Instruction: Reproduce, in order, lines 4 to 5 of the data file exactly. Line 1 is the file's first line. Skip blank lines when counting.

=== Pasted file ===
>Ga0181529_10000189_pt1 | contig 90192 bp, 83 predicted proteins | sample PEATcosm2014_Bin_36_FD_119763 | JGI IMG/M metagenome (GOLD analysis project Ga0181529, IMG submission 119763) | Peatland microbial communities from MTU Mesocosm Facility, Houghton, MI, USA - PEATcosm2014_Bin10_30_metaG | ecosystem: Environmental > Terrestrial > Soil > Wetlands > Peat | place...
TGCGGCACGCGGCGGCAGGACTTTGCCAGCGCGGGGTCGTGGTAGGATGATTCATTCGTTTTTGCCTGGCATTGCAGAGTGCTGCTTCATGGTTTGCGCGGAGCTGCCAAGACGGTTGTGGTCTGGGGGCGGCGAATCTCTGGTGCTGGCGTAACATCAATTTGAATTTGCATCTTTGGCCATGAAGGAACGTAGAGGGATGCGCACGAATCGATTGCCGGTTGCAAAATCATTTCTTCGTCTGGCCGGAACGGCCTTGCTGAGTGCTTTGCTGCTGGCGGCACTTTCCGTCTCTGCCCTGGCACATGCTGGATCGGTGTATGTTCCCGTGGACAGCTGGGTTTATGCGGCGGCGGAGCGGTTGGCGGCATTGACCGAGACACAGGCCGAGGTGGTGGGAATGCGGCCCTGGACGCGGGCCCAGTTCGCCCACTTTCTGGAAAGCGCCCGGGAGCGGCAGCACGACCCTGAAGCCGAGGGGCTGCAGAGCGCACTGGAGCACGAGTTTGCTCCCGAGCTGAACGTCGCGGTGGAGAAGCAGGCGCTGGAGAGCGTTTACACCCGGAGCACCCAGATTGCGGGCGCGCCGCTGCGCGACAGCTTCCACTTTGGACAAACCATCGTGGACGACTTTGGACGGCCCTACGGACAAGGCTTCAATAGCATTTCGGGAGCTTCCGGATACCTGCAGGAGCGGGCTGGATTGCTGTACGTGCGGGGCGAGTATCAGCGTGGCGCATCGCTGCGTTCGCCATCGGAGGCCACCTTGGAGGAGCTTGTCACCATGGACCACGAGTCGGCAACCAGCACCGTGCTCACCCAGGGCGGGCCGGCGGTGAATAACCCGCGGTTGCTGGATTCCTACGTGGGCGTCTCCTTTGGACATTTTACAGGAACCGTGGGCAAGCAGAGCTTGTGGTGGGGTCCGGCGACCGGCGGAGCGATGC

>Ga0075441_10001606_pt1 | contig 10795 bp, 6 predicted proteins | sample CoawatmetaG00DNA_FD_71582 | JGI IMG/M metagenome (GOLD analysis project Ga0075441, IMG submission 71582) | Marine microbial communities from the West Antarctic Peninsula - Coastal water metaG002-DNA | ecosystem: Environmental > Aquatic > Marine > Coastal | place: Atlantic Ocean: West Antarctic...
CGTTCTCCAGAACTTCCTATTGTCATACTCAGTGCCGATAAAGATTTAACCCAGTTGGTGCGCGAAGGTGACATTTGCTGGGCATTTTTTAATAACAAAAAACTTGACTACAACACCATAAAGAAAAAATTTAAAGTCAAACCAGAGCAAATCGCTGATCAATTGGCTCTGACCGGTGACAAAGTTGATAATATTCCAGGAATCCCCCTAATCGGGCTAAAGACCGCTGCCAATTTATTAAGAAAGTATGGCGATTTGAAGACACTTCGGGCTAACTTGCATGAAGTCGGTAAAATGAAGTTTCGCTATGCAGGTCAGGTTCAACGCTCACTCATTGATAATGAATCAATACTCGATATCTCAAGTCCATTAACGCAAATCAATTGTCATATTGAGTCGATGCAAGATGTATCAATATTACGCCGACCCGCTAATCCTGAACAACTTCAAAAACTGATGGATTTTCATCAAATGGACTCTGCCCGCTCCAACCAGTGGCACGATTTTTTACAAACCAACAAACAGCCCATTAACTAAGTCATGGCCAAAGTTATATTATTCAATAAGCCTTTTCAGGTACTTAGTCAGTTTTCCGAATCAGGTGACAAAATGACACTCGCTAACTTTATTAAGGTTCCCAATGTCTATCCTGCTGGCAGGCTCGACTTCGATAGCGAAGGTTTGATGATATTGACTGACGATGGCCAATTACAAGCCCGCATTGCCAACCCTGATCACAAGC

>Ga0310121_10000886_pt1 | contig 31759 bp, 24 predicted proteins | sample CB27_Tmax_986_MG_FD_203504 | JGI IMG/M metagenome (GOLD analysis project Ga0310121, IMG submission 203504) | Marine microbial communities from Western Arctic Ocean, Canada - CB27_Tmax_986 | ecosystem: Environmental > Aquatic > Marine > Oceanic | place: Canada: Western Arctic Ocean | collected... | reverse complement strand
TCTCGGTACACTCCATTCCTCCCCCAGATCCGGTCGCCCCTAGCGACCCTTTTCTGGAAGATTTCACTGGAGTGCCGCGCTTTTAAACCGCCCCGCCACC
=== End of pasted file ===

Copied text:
CGTTCTCCAGAACTTCCTATTGTCATACTCAGTGCCGATAAAGATTTAACCCAGTTGGTGCGCGAAGGTGACATTTGCTGGGCATTTTTTAATAACAAAAAACTTGACTACAACACCATAAAGAAAAAATTTAAAGTCAAACCAGAGCAAATCGCTGATCAATTGGCTCTGACCGGTGACAAAGTTGATAATATTCCAGGAATCCCCCTAATCGGGCTAAAGACCGCTGCCAATTTATTAAGAAAGTATGGCGATTTGAAGACACTTCGGGCTAACTTGCATGAAGTCGGTAAAATGAAGTTTCGCTATGCAGGTCAGGTTCAACGCTCACTCATTGATAATGAATCAATACTCGATATCTCAAGTCCATTAACGCAAATCAATTGTCATATTGAGTCGATGCAAGATGTATCAATATTACGCCGACCCGCTAATCCTGAACAACTTCAAAAACTGATGGATTTTCATCAAATGGACTCTGCCCGCTCCAACCAGTGGCACGATTTTTTACAAACCAACAAACAGCCCATTAACTAAGTCATGGCCAAAGTTATATTATTCAATAAGCCTTTTCAGGTACTTAGTCAGTTTTCCGAATCAGGTGACAAAATGACACTCGCTAACTTTATTAAGGTTCCCAATGTCTATCCTGCTGGCAGGCTCGACTTCGATAGCGAAGGTTTGATGATATTGACTGACGATGGCCAATTACAAGCCCGCATTGCCAACCCTGATCACAAGC

>Ga0310121_10000886_pt1 | contig 31759 bp, 24 predicted proteins | sample CB27_Tmax_986_MG_FD_203504 | JGI IMG/M metagenome (GOLD analysis project Ga0310121, IMG submission 203504) | Marine microbial communities from Western Arctic Ocean, Canada - CB27_Tmax_986 | ecosystem: Environmental > Aquatic > Marine > Oceanic | place: Canada: Western Arctic Ocean | collected... | reverse complement strand